It is becoming clear that this “account based” sales thing is not a passing fad. Rather, it’s the key process that direct B2B sales should be relying upon. However, the software, tactics, and processes available today are still nascent, so many salespeople are flying blind. In simple terms, account based sales strategy is all about identifying the right companies to go after, then identifying the right people to go after, and most importantly, communicating effectively throughout the entire sales cycle.
Step 1: ICP
Your ICP (“ideal customer profile”) is the criteria that you’ll use to create a strategically curated list of companies to target. These targets should be those that will add the most value to your company, today. As your organization changes over time, the ICP should be adjusted along with it. If you’re an early stage startup trying to get from 0 to 10 customers, your ICP will be different than if you are a growth stage business going for an IPO.
Regardless of your stage, there are a few fundamental characteristics you should take into consideration when developing your ICP.
When gathering account-level data, it’s important you understand what industry, vertical, category, and/or segment you are targeting. Some examples include health care, fashion, software-as-a-service (“SaaS”), consumer packaged goods (“CPG”), and retail.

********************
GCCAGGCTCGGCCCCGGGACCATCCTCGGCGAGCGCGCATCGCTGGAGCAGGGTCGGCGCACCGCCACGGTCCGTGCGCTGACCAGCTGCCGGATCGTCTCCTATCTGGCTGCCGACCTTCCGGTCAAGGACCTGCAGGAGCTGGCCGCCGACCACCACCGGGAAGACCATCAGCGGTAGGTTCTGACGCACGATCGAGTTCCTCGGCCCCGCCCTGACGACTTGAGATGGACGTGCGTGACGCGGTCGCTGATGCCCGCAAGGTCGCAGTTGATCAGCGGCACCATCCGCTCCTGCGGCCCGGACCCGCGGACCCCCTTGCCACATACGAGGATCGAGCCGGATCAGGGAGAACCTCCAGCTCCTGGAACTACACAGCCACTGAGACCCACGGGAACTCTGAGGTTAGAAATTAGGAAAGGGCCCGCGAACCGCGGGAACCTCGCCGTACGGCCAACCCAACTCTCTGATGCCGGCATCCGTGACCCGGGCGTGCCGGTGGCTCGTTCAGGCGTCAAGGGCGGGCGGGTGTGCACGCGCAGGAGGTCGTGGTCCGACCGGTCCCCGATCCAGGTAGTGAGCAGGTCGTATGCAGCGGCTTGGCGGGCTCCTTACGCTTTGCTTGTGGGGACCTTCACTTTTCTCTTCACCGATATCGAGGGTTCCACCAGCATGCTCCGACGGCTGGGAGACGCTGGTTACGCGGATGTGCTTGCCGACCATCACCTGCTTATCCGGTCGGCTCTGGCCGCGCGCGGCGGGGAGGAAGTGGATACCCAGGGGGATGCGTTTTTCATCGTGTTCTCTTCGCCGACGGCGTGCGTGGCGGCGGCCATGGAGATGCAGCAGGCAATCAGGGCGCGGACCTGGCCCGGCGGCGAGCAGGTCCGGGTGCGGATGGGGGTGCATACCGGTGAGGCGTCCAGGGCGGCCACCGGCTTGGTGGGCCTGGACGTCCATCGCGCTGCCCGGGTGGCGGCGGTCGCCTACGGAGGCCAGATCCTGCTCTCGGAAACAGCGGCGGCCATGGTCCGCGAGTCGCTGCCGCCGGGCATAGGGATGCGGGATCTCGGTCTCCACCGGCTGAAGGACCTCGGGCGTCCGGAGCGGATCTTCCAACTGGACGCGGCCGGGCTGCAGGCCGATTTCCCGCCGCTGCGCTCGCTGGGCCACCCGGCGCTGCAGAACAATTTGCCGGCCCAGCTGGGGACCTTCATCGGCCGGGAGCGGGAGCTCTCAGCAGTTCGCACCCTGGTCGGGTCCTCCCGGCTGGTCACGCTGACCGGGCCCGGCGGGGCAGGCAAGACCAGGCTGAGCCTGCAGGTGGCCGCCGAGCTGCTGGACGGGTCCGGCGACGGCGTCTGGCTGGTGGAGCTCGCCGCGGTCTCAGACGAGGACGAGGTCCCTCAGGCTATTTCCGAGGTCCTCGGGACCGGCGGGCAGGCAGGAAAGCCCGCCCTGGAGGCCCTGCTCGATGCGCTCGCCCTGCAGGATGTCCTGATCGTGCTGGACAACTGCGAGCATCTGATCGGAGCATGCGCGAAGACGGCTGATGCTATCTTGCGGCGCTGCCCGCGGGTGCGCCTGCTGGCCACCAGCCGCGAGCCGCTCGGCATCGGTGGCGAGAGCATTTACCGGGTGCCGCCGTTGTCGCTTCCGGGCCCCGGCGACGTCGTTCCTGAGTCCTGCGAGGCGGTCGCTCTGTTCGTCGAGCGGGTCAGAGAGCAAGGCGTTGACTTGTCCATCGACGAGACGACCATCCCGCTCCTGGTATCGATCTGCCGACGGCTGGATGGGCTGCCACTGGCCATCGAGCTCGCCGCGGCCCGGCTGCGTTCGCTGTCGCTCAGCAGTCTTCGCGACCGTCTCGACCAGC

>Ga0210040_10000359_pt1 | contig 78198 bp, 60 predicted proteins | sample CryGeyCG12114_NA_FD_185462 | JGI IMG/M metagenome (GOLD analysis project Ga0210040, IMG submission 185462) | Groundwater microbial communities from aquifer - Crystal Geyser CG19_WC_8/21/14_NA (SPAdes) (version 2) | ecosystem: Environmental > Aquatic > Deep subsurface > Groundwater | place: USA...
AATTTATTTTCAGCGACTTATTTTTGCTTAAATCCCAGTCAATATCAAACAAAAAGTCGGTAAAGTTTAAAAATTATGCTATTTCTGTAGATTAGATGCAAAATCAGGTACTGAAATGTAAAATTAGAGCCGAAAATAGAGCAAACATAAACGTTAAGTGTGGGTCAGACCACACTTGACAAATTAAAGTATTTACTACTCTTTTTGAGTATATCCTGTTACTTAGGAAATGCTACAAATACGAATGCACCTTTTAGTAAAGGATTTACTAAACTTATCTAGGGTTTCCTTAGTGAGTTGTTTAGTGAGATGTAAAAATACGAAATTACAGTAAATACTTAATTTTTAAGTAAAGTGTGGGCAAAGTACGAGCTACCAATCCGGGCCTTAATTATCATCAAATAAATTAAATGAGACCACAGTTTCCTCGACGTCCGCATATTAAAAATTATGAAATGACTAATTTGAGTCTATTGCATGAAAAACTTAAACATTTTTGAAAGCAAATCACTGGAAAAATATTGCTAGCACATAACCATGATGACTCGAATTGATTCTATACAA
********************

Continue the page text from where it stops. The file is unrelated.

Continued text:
Segmenting by company size (by number of employees) is a commonly-used technique. You might also use company size to group or categorize customer tiers.
Performance metrics such as institutional revenue or website traffic are valuable attributes in terms of inferring pulse points such as propensity to buy and deal size.
Company headquarters or executive office locations can give you information about where decision making takes place and is commonly used for territory assignment.
In addition to account-level data, it’s also important you determine the type of stakeholders you will need to engage with as part of your sales cycle.
To identify stakeholders, start by looking at department names, titles, and hierarchy levels. You must understand how your solution impacts each individual. For example, if you are selling prospecting software used by sales development reps (“SDRs”), how will you determine who the decision-makers are? There are a variety of possible titles, and you want to be as strategic with your outreach as possible.
Step 2: Communication strategy
Your communication strategy needs to be laser focused on one thing: effectively reaching the right employees within the accounts you’re pursuing.
Successful sales organizations align themselves with marketing teams to generate and manage inbound and outbound communication efforts. At the top of the funnel, these efforts are typically divided into two buckets: inbound and outbound.
When someone from one of your target accounts arrives at one of your marketing channels, you should begin building a profile that tracks their every interaction and characteristic. Many marketing automation systems have useful methodologies for building profiles and syncing them with your CRM.
Once an inbound inquiry or signup is generated, the appropriate salesperson should be notified and provided with all relevant context about that person and his or her company. This should also intelligently update your CRM in real time.